When he has a day off, Sean likes to take Riley to our local Starbucks during her quiet time. There they can share a treat, catch up a little, and just enjoy a Daddy/daughter date. They love it.
But on their most recent trip to Starbucks, they encountered some behavior that left them both a bit rattled.
A group of older boys (about Middle School age) sat at an outdoor table of a neighboring restaurant. They threw food at one another, yelled at one another (although not in anger), and did not seem concerned about the welfare of those sitting nearby.
Like the father holding his baby girl as he attempted to enjoy his coffee, holding onto her for dear life. More than once, these boys almost hit that baby with food thrown carelessly about.
Recognizing that new dad look in the other father’s eyes, Sean jumped into action. He asked the boys to stop. He reminded them to act appropriately at a restaurant.
One of them talked back to him. A few of them laughed. Only one remained quiet.
Clearly these boys are the product of non-parenting parenting.
They don’t understand limits. They don’t understand appropriate social behavior. They don’t understand right from wrong. They don’t know how to interact with adults.
They don’t know when to stop.
They follow their own rules, ignore input from adults, and use unkind words and voice tone simply because they can.
I would love to say that these instances are rare, but sadly I encounter them on a regular basis.
I have park rules for my kids. Really just a few guidelines to keep them safe and help them play well with others.
Climb UP the ladders; slide DOWN the slides.
Sand stays in the sand box and should never be thrown.
Use friendly voices.
Invite others to share toys.
They know the rules. Occasionally they try to push me on the slide issue. I do let them climb up there own slide at home. But at the park? We have to think about others. We have to be considerate.
Last week Riley saw some other kids climbing up the slide. They we were falling all over each other, and two of them ended up in tears.
At one point, Riley looked up at me as she started to join in. All I had to do was shake my head. She approached me and said, “All of those kids are going up. I’ll be careful.”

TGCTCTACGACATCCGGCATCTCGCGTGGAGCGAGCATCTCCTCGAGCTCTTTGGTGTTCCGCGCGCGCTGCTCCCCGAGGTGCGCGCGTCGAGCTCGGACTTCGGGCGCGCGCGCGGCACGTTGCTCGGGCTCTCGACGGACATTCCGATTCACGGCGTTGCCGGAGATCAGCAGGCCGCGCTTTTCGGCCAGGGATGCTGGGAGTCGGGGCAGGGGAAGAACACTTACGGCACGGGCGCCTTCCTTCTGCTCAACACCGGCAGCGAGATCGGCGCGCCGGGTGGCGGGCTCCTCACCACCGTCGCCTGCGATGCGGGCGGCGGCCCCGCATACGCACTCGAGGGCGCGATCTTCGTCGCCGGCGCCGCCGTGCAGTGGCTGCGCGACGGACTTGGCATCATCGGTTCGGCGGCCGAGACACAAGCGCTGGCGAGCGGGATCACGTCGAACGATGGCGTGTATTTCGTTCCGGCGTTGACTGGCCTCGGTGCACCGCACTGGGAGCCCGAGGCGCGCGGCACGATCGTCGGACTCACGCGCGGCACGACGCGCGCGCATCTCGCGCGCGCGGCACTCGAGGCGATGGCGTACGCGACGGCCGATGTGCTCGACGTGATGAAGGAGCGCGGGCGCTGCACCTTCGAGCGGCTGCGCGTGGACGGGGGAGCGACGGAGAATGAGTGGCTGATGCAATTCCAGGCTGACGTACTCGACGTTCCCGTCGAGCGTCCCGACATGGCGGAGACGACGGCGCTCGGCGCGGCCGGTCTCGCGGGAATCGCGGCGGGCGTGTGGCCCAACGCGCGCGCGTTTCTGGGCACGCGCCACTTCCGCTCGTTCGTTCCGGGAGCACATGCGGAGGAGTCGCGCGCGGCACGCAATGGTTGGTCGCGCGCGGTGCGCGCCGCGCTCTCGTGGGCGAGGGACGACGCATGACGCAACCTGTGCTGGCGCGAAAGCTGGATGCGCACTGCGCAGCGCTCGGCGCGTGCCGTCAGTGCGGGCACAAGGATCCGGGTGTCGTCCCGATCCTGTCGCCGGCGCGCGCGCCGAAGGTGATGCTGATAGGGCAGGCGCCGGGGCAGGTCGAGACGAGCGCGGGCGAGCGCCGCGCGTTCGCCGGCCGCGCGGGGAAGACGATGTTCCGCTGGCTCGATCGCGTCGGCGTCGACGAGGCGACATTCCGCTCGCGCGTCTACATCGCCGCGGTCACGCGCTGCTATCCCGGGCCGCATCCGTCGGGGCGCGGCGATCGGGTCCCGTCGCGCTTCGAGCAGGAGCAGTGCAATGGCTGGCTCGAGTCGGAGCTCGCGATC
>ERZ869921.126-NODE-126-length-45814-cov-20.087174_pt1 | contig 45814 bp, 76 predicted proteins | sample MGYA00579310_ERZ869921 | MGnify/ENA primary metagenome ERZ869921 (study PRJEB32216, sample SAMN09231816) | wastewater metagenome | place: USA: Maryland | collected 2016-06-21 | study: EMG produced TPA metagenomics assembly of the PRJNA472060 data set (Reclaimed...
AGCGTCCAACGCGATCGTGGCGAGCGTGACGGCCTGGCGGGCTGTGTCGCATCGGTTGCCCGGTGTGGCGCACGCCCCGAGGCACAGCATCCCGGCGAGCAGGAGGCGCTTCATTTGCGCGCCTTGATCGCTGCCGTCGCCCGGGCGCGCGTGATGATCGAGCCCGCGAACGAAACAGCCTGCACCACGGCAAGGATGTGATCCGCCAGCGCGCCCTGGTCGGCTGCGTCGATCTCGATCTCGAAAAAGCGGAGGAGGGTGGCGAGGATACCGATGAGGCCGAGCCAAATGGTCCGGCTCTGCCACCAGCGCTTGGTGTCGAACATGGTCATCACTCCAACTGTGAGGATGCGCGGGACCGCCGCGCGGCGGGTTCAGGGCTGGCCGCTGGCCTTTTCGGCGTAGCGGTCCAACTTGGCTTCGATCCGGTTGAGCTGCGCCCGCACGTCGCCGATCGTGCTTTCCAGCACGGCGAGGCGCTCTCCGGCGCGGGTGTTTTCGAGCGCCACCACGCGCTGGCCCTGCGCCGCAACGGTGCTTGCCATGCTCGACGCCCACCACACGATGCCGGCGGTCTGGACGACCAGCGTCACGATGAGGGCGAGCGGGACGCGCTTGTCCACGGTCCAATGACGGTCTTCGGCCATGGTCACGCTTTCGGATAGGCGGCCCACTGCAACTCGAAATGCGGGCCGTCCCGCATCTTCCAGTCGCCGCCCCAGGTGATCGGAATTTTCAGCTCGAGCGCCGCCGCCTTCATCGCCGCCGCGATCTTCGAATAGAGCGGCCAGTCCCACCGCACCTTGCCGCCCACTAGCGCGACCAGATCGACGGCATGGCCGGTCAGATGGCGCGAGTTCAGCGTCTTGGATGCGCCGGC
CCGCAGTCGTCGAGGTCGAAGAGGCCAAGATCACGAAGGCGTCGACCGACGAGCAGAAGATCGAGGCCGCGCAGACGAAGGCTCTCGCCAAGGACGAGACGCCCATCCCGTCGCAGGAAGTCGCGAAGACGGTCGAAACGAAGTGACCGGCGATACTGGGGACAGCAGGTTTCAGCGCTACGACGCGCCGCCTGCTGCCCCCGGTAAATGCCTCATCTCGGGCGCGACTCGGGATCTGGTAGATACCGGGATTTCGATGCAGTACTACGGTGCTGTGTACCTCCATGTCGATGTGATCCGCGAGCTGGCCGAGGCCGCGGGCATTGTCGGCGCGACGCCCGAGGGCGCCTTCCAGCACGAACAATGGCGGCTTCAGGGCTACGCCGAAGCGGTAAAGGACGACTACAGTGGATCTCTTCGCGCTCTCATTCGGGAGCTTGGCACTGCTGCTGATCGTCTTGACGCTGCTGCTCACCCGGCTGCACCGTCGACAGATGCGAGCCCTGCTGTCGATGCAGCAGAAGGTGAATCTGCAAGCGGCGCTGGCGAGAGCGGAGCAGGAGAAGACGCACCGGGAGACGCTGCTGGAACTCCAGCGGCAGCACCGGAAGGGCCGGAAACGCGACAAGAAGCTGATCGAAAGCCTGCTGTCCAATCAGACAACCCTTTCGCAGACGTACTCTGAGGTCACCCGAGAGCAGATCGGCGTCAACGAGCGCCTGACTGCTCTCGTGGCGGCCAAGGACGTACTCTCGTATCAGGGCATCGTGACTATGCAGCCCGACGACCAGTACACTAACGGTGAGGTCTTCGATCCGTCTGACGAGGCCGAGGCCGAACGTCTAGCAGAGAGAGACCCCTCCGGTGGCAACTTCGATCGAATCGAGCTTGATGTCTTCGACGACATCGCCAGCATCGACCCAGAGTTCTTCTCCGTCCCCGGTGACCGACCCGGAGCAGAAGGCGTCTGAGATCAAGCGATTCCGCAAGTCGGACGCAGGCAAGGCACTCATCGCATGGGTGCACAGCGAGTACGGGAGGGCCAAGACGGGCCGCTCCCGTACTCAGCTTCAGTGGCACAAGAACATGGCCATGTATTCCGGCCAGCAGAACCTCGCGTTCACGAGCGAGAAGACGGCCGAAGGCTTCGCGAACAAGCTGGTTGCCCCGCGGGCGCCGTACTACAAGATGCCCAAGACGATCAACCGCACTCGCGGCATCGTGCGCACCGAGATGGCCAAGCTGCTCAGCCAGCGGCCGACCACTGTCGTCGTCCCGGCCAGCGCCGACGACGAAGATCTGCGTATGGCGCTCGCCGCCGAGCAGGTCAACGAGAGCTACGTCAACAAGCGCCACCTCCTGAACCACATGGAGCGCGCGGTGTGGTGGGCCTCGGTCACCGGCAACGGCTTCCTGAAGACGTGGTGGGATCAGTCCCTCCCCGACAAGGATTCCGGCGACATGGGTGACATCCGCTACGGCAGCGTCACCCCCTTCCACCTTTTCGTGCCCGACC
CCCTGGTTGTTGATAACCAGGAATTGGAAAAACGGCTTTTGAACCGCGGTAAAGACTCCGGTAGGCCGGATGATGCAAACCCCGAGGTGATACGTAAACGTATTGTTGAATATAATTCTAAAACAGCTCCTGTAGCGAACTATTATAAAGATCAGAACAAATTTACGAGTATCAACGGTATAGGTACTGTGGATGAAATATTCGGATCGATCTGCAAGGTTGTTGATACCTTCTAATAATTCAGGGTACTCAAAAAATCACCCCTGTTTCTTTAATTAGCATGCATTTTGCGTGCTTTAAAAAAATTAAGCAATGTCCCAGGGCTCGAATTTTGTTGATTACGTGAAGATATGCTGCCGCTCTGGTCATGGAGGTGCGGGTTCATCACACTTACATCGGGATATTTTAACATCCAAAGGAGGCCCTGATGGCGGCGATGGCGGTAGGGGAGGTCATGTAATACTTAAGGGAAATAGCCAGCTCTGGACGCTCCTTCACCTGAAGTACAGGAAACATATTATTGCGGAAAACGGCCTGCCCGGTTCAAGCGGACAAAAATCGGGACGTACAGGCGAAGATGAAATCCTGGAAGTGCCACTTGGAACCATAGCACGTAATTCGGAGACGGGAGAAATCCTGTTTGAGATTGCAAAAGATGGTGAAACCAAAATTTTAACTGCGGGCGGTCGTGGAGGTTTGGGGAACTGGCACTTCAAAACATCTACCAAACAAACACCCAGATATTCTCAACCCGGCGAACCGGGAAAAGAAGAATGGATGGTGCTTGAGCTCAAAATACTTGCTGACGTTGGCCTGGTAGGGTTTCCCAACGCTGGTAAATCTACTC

I sat her down on my lap and quietly pointed out that one boy was crying because he took a sneaker to his eye. I reminded her that we always have to think about others when we play. I reminded her that rules exist for a reason.
What I didn’t realize is that a little boy was standing behind us, listening in.
“I don’t have to follow any of those rules. I get to do whatever I want. Watch me!”
He ran off and went back up the slide, glaring at Riley the whole time.
We moved on to the swings. He followed us. He teased her. I redirected him. He talked back.
This went on for fifteen minutes before we decided to head home. It was getting late.
As I put the kids in the car I finally spotted the little boy’s mother. She sat at a table, very far removed from the play structure, eating a subway sandwich and staring at her iPhone.
Disengaged. Practicing non-parenting parenting.
Kids crave structure. Structure takes the guesswork out of the day. They actually like rules because rules help them know what choices to make.
Sure, they test boundaries from time to time. That’s part of being a kid. That’s part of learning right from wrong.
But that also requires active parenting.
We have to pay attention. We have to teach them right from wrong. We have to teach them to respect others and listen to adults. We have to be involved.
Non-parenting parenting results in a generation of disrespectful, unfriendly, and behaviorally challenged kids.
Active parenting results in the opposite.
The choice is simple. It’s up to you to make it happen.Pin It